It is the original code of the blockchain that determines what actions are possible to execute on the blockchain. The Ethereum blockchain for example, lets its users run so-called smart contracts (not legal contracts, but a set of code) that are programs that run on the blockchain and self-execute when set-out pre-conditions are met. These smart contracts make it possible for others to develop their own crypto project with their own rules set out in the code of such smart contracts “on top” of the Ethereum blockchain. There are several thousand such projects running on the Ethereum projects, doing a variety of different things. The global insurance company AXA, for example, uses the Ethereum blockchain to automatically compensate policyholders when flights are delayed.
Digital assets, cryptocurrencies and crypto tokens
The terms “digital assets”, “cryptocurrencies” and “crypto tokens” are often used interchangeably to describe different types of digital intangible assets that are held in a crypto wallet. A crypto wallet allows owners of different assets on a blockchain to store the keys to these assets. Such wallets exist in different forms, both online and offline. There are also a lot of crypto exchanges online offering to store such digital assets on behalf of their customers.
The term “digital assets” refers to assets that are stored and traded digitally. Thus, both cryptocurrencies and crypto tokens are subcategories of digital assets.
A cryptocurrency is the so-called “native asset” of a particular blockchain and is as such directly issued by and used on the blockchain it runs on. One of the most famous and most used blockchains worldwide is Ethereum. The native cryptocurrency of the Ethereum blockchain is called Ether and is used to pay for the use of the Ethereum blockchain. Other examples of cryptocurrencies are Bitcoin and Cardano, which also run on, and are used on, their specific blockchain. The intended use of cryptocurrencies differs for each cryptocurrency. Bitcoin is intended to be used as a currency and a payment system. Ether and Cardano, on the other hand, are intended to be used as payment for the use of the services the blockchains they run on provide.
Crypto tokens are assets created by blockchain-based organizations and companies on top of a blockchain network. In other words: crypto assets “without” its own blockchain to run on. On the Ethereum blockchain, there are many thousand types of crypto tokens that offer different types of blockchain based products or services. Some crypto tokens are developed by highly professional and skilled companies or teams, while others are outright scams designed to cheat investors.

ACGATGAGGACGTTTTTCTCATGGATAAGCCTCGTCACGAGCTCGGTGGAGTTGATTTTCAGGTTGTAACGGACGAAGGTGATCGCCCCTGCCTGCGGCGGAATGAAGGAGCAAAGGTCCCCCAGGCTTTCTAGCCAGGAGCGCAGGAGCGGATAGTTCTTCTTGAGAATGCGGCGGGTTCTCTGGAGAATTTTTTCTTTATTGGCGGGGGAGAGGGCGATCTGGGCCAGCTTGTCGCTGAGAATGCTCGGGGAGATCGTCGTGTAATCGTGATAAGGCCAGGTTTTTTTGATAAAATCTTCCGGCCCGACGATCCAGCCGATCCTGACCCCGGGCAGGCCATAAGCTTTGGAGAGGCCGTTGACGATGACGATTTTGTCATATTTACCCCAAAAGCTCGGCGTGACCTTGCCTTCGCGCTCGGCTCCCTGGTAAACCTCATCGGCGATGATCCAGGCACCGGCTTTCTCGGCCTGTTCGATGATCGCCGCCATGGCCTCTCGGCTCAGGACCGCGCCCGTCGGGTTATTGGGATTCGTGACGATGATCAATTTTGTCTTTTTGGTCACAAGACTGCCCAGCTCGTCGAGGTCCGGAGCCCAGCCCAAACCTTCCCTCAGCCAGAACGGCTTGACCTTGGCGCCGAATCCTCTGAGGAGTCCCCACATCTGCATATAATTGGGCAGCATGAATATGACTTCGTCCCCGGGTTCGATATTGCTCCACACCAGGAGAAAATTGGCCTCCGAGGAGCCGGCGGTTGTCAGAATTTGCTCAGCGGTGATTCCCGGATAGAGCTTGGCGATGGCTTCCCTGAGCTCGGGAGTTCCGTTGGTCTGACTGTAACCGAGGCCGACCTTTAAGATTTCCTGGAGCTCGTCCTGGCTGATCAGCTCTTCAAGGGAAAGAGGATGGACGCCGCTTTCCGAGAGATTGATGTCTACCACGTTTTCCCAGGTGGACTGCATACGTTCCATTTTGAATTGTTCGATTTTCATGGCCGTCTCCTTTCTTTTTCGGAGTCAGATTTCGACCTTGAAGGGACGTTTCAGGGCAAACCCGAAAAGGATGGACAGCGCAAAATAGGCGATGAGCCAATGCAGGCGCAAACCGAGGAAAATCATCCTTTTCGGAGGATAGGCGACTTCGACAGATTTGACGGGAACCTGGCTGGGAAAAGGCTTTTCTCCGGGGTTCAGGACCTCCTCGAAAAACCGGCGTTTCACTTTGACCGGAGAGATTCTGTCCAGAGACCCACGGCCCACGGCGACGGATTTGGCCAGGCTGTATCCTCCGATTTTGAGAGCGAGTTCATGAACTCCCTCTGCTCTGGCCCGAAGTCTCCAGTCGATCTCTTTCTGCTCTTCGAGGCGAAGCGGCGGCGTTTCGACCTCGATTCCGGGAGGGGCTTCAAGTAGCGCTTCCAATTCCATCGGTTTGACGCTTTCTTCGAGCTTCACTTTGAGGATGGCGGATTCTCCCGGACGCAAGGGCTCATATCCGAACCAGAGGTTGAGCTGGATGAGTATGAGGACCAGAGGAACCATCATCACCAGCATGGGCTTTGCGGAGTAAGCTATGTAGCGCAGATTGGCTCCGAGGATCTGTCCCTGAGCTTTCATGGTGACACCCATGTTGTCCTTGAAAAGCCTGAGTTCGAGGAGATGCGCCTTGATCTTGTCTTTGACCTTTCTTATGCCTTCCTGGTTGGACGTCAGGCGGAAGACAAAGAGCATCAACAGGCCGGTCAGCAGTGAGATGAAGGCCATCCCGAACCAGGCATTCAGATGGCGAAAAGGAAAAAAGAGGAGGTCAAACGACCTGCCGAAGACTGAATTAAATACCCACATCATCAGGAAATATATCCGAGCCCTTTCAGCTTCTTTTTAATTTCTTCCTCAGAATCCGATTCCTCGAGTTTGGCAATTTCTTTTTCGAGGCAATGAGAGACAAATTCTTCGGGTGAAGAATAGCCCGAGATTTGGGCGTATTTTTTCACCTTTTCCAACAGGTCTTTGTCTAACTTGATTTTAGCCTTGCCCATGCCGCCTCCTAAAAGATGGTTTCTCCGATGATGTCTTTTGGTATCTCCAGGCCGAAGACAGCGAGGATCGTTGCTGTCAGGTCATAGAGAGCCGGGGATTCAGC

The way different crypto tokens are used may vary significantly. Some crypto tokens are linked to and backed by real-world currencies like the dollar or the euro, in order to maintain a stable value while still accessing the blockchain ecosystem it runs on (example.g., Ethereum, Cardano or Solana). Such crypto tokens are called stablecoins (e.g., USD Coin), and relieve their holders of the extreme volatility associated with cryptocurrencies, while still holding assets linked to an immutable blockchain with no central authority.
Another interesting aspect of the use of crypto tokens is the role of so-called “DAOs” (Decentralized Autonomous Organisations, often called “crypto-companies” or “crypto-partnerships”. DAOs make up virtual organizations, they are owned by their members (token holders), and have no management nor any other representation in the physical world. The members of a DAO can propose and vote on proposals about how the DAOs mutual funds should be spent. An interesting example of such an organization is the Wyoming-based CityDAO, that has bought 40 acres of land in Wyoming and plans to build a city. This is possible because the state of Wyoming has passed a law that grants DAOs standing as legal persons. It will be interesting to see how this will play out in practice.